called CV-22s for long-range missions, contingency assignments,
evacuations and maritime special operations. The Navy is seeking
48 of its own versions—once named HV-22s, but now called modified
MV-22s—for use in personnel recovery, fleet logistic support,
aerial refueling and special warfare.
The Navy, however, is not as far along as the Marines and special
operators in developing its tiltrotor, according to Birkholz. “The
Navy is going to have to put some money where its studies are,”
he said. “All they have is artists’ concepts so far.”
The Marines and special operators are busy testing their models
at New River, Patuxent and the Air Force Flight Test Center at Edwards
Air Force Base, Calif.
“VMX-22 [at New River] was stood up in November 2003 for
the sole purpose of testing the MV-22,” Olson explained. Since
2003, VMX-22 has accepted 14 aircraft, flown more than 2,900 hours
in them, completed in-flight icing tests in Nova Scotia and conducted
austere landings at Nellis Air Force Base, Nev. The squadron also
has trained in air refueling, parachute operations, external lifts,
cargo drops, fast-roping, flying in formation, use of night-vision
goggles, and carrier takeoffs and landings.
Another unit—Marine Medium Tiltrotor Training Squadron (VMMT)
204—has been established. HMM-263, also based at New River,
is scheduled to begin classes in November, Birkholz said. The Marines
expect to retrain two squadrons a year. In addition, the Air Force
plans to send pilots to the New River classes.
The CV-22 will give Air Force special operators a capability they
now lack, said Col. Tommy Hull, deputy director of operations for
the Air Force Special Operations Command. “Infiltration, exfiltration
and resupply missions are about 90 percent of what we do,”
he explained. “Right now, we have an inability to conduct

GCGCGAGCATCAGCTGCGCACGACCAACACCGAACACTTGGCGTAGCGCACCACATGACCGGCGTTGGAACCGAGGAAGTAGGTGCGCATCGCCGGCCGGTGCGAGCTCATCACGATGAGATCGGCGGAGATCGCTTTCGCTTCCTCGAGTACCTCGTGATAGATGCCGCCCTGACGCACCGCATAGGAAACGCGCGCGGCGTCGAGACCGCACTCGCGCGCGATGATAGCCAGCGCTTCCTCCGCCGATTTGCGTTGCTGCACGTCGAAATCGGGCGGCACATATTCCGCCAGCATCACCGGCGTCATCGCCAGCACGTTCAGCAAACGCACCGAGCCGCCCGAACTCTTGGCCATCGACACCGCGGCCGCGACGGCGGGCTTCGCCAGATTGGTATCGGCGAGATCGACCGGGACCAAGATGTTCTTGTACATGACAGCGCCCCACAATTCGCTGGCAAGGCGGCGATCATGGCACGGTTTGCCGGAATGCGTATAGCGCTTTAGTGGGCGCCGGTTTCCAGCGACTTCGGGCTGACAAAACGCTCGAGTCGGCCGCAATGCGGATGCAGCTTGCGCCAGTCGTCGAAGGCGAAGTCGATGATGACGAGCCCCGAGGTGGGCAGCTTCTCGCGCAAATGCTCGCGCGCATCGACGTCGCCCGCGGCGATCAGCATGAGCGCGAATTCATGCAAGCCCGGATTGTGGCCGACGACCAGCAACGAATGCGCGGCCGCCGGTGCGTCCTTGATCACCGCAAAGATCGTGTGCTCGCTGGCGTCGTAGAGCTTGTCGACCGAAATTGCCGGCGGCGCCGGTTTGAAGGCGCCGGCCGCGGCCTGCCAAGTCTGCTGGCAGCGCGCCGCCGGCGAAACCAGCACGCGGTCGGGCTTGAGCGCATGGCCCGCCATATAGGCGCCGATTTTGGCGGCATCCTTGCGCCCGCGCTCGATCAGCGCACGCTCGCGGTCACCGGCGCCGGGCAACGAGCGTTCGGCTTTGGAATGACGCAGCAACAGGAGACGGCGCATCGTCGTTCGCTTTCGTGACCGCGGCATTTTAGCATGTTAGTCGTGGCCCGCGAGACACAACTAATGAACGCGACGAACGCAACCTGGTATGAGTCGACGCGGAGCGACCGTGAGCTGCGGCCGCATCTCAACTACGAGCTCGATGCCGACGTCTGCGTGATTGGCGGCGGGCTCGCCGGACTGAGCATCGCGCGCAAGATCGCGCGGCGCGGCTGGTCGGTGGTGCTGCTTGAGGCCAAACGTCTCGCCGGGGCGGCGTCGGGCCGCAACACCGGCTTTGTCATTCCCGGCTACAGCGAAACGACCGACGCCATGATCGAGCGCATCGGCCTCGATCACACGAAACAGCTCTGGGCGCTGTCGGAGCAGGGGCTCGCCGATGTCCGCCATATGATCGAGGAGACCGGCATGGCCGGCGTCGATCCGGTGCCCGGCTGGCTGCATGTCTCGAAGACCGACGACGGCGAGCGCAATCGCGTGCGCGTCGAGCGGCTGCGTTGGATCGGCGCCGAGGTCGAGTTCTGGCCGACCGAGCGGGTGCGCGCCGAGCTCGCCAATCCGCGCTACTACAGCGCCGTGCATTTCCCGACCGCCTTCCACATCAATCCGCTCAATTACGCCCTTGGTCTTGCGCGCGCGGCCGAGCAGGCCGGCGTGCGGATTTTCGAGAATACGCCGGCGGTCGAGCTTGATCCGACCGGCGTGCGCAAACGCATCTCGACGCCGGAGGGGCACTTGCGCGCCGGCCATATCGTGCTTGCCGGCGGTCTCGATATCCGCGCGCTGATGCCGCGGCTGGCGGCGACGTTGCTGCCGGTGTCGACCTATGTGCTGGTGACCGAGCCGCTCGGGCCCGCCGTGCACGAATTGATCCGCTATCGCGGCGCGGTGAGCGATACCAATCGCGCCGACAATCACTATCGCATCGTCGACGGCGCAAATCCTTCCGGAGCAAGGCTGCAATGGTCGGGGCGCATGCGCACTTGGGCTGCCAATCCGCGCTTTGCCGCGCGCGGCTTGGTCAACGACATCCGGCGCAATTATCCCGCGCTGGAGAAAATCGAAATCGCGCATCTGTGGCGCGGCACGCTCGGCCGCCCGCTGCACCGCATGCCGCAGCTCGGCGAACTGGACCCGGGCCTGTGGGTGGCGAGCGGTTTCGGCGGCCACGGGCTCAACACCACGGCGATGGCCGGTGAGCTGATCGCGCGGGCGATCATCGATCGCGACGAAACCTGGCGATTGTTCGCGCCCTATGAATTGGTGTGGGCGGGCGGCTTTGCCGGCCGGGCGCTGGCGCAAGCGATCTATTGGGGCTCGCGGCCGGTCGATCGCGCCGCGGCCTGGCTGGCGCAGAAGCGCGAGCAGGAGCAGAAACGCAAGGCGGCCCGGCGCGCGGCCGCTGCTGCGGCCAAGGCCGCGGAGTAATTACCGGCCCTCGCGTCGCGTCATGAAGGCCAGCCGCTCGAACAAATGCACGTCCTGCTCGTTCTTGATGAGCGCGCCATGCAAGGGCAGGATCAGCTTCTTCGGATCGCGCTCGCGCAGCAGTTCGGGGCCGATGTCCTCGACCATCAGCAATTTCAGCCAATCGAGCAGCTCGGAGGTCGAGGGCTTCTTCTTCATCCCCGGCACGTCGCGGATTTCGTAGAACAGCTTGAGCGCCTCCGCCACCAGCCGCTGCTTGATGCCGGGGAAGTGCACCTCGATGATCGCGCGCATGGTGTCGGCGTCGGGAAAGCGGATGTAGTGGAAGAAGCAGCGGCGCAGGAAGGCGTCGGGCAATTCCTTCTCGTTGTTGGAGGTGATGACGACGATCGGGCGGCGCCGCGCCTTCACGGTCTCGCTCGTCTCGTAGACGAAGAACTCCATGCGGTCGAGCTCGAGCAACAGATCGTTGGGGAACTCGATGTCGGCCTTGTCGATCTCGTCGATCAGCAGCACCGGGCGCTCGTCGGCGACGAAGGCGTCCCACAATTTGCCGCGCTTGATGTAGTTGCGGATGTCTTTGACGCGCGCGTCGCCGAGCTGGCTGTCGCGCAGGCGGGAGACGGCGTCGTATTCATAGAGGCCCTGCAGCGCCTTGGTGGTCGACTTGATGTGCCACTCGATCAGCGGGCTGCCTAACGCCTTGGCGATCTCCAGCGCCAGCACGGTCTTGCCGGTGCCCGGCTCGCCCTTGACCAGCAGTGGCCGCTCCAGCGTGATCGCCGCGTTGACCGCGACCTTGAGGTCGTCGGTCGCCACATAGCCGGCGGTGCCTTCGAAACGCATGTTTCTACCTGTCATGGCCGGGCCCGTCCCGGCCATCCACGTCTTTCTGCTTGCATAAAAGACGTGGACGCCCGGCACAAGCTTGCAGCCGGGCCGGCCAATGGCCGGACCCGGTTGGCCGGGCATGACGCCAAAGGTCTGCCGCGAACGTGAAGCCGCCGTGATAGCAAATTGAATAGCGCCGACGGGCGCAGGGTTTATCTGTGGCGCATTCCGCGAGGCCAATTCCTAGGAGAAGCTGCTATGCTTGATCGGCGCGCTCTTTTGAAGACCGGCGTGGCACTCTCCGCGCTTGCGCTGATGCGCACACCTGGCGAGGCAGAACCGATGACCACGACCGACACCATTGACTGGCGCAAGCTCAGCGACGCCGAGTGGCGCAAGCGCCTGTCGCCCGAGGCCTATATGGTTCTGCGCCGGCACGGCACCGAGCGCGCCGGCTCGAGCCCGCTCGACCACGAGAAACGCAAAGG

those missions within one period of darkness because of limited
airspeed capability,” he said.
Initially at least, the V-22 will lack one important capability
that most current helicopters have, and that is armaments. The Pave
Hawk, for example, carries two 7.62 mm machine guns. The first block
of V-22s will not be armed.
“We’ve been studying various gun solutions,”
Birkholz told National Defense. For now, none of those options is
affordable, he said.
For the immediate future, he said, the V-22 will rely upon speed,
agility and evasion tactics to avoid enemy fire. “We’re
not supposed to land in a hot zone. We’re supposed to know
where the bad guys are, and land where they’re not.”
If a V-22 is required to land in a hot zone, “you’re
going to get out of the landing zone a hell of a lot faster in a
V–22 than you would in a ’53,” Birkholz said.
Still, he conceded, “it would be nice to be able to suppress
that enemy fire while you get away.”
Officials are considering installing a ramp gun in the rear of
the second block of V-22s, now in the planning stage, he said. “It
would be strictly for self-defense on the way out.”
Also under consideration is a redesign of the V-22’s nose
to accommodate a chin gun, Birkholz said. “It’s all
do-able,” he said. “It’s just expensive.”
In fact, the entire V-22 program is costly, officials concede.
A selected acquisition report released in 2004 noted the estimated
cost to produce the 458 planned aircraft had increased from $32
billion in 1986 to $48 billion in December 2003.